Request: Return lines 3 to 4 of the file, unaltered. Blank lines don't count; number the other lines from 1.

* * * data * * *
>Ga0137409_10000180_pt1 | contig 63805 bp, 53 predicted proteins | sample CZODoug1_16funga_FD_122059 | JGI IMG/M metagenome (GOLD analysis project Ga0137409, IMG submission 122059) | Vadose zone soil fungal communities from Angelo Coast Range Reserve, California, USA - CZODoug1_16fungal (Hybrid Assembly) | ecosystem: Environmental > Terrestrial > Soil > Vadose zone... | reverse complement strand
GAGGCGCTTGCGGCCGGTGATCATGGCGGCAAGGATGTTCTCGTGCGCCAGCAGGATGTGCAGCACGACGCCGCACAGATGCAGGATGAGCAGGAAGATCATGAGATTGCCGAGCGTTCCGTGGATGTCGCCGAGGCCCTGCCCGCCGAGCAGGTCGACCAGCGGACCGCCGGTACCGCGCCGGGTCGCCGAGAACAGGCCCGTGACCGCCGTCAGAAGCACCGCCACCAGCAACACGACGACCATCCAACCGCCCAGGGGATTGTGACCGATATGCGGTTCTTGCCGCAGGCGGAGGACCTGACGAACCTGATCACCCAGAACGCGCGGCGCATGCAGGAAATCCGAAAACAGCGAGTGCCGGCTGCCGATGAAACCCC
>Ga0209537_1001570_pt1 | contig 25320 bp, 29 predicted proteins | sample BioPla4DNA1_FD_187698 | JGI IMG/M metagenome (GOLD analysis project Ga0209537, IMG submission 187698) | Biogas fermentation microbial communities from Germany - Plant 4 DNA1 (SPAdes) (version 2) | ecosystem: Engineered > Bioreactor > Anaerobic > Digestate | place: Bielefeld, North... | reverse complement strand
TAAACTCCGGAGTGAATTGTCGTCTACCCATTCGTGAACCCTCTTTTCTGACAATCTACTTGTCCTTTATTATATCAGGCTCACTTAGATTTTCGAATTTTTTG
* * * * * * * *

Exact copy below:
>Ga0209537_1001570_pt1 | contig 25320 bp, 29 predicted proteins | sample BioPla4DNA1_FD_187698 | JGI IMG/M metagenome (GOLD analysis project Ga0209537, IMG submission 187698) | Biogas fermentation microbial communities from Germany - Plant 4 DNA1 (SPAdes) (version 2) | ecosystem: Engineered > Bioreactor > Anaerobic > Digestate | place: Bielefeld, North... | reverse complement strand
TAAACTCCGGAGTGAATTGTCGTCTACCCATTCGTGAACCCTCTTTTCTGACAATCTACTTGTCCTTTATTATATCAGGCTCACTTAGATTTTCGAATTTTTTG